Baritone ukuleles offer a very interesting cross-section of guitars and ukuleles. While the instrument has only 4 strings like a ukulele, the strings are tuned differently from the other, smaller variations of ukulele.
Instead of being tuned “GCEA”, the strings are tuned “DGBE“. This DGBE tuning is the same as the bottom 4 strings on a guitar, and the size of a baritone ukulele is in between a ukulele and guitar as well.
Commonly a baritone ukulele will have the two upper string be nylon, and the lower two metal which is unique for a ukulele.
So who is a baritone ukulele best for? The baritone ukulele is great for players who want to do a lot of finger-picking, or who want a deeper sounding ukulele to better match their voice. Check out the video below to hear some baritone ukulele finger-picking in action.
Baritone Ukulele Sound
The baritone ukulele has a very unique and interesting sound. It’s not as loud or full-toned as a guitar, and it’s not as high pitched or crisp as a standard ukulele. Instead, it has a very laid back, mellow sound that lends itself well to soothing music. Here’s another video that exemplifies the unique sound of the baritone ukulele.
Differences from Smaller Ukuleles
The most obvious difference between a baritone ukulele and a soprano, concert, or tenor is the size. Both the body and the neck of the baritone are larger, which can make it easier to handle for people with large hands.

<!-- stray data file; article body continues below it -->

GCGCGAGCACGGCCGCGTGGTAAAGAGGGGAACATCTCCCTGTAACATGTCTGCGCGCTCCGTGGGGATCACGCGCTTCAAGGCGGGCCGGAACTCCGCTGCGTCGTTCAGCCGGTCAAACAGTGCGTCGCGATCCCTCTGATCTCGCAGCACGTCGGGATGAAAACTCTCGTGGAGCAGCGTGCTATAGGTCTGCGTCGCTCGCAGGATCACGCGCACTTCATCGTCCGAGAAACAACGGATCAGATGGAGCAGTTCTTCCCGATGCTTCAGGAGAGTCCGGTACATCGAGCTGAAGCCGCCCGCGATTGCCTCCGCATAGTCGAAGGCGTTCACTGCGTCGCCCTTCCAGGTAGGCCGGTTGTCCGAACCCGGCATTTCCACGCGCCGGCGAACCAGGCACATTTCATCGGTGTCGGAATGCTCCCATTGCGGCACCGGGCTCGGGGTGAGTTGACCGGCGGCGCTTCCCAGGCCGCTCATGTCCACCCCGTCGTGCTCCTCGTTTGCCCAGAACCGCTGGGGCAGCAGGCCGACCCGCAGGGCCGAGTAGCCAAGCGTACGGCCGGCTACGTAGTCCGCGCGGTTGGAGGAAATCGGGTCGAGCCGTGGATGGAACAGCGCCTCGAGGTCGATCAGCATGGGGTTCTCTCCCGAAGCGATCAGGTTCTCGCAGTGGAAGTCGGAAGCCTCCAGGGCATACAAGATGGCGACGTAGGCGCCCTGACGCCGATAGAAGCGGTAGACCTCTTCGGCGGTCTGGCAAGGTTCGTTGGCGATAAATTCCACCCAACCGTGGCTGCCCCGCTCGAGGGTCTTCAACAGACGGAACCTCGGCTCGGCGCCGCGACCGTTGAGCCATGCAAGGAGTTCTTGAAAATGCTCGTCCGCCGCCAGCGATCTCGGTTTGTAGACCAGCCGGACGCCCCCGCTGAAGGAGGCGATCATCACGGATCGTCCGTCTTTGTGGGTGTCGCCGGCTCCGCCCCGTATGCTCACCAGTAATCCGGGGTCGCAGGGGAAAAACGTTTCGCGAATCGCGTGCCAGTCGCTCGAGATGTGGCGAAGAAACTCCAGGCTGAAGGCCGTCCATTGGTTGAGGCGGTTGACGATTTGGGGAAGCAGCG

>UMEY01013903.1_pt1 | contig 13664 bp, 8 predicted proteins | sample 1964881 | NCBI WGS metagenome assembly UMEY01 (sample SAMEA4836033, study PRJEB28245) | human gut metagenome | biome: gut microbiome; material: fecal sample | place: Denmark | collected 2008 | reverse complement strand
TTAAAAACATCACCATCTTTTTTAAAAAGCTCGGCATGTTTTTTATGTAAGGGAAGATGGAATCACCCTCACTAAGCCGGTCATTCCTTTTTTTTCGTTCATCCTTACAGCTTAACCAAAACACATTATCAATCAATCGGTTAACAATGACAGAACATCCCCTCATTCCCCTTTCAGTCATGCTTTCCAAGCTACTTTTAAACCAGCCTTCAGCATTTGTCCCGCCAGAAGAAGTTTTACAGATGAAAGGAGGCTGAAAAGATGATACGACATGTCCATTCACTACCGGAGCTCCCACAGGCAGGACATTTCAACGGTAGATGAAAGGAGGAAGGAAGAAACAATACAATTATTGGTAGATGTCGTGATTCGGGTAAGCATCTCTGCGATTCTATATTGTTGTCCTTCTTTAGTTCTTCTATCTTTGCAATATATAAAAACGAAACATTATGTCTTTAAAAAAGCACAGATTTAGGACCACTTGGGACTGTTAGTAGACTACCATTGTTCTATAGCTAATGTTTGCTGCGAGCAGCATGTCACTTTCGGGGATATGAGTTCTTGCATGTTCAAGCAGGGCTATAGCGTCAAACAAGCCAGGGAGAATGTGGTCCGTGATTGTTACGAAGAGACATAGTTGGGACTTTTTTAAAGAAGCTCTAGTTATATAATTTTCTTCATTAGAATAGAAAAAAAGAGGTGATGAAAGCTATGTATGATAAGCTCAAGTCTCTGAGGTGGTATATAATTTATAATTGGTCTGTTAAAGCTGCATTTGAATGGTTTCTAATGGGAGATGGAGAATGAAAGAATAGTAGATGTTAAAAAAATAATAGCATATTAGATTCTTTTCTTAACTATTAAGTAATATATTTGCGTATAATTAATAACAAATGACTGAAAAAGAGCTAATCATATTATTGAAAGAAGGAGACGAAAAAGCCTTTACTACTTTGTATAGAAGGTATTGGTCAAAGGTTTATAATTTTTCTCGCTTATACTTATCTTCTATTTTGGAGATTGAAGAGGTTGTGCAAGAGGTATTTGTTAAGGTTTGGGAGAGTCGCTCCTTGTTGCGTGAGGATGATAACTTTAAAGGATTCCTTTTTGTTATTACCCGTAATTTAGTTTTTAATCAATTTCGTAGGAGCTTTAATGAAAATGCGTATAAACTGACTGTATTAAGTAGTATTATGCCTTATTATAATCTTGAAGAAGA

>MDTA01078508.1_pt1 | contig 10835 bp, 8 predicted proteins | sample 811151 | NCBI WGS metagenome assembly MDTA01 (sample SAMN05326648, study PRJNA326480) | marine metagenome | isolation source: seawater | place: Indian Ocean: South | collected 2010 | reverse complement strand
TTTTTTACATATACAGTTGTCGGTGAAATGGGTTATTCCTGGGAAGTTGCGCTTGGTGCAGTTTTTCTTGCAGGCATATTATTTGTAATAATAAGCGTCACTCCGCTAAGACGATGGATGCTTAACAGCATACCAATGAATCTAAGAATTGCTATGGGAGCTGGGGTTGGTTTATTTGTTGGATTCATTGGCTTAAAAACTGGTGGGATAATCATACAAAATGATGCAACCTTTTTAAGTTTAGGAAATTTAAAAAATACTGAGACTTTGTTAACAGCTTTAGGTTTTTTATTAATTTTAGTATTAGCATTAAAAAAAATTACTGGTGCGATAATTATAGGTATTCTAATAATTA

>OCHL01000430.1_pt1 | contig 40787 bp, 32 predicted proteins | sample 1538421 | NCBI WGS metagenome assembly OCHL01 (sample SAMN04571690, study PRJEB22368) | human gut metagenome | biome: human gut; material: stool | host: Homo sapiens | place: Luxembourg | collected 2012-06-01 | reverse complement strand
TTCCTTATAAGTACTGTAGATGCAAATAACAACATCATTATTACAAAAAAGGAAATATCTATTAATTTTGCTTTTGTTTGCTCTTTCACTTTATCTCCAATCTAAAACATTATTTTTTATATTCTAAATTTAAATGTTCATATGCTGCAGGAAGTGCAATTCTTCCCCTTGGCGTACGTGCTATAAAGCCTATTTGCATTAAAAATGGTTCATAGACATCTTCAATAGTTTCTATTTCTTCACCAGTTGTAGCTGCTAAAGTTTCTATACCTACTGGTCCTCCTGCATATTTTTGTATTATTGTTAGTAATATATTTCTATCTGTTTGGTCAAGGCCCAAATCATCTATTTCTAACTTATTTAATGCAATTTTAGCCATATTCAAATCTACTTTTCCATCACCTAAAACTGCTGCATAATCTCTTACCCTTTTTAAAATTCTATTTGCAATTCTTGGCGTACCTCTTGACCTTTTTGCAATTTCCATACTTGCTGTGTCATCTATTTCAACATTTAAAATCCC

Another big difference is with how you form chords. Since the tuning is different, the chords are different. The nice thing is, you’ll still be using the same finger positioning that you’re used to, only the chord you’re playing will differ.
For example, playing an F chord on a soprano ukulele is the same fingering as playing a C chord on the baritone. A C chord on a soprano is the same as a G chord on a baritone. Here’s a good baritone chord chart in PDF format.
If you’ve played the guitar before switching to a baritone, you’ll be delighted to know that forming chords on the baritone uke is the same as a guitar – only without the top 2 strings. So if you want to play a C chord, place your fingers as you normally would for the bottom 4 strings on a guitar, and simply ignore the top two that are missing!
Best Baritone Ukulele Under $200
For our top of the line baritone ukulele, we went with the Cordoba 20BM. The 20BM comes has high quality Aquila Nylgut strings and a solid mahogany top, making it beautiful to look at. The great news is, it sounds just as lovely!
Cordoba is widely known and respected as a ukulele manufacturer, so it’s a brand you should buy with confidence.
Best Baritone Ukulele Under $150
Moving down the price range, the Kala KA-B comes in as our best baritone ukulele under $150. This ukulele also features a mahogany body and white bindings.
The volume and clarity of tones is superb with this ukulele, and it’s easy to play for beginner ukulele players and pros alike. In the video below you can hear how the KA-B sounds –
Best Baritone Ukulele Under $100
For musicians on a budget, check out the Kala MK-B. This is the cheaper baritone from Kala, you can compare it to the KA-B above. The main differences between the KA-B and MK-B is the MK-B doesn’t look as nice (notice no white bindings around the body).
Also, the MK-B comes with cheaper strings, though they still sound good as you can hear below –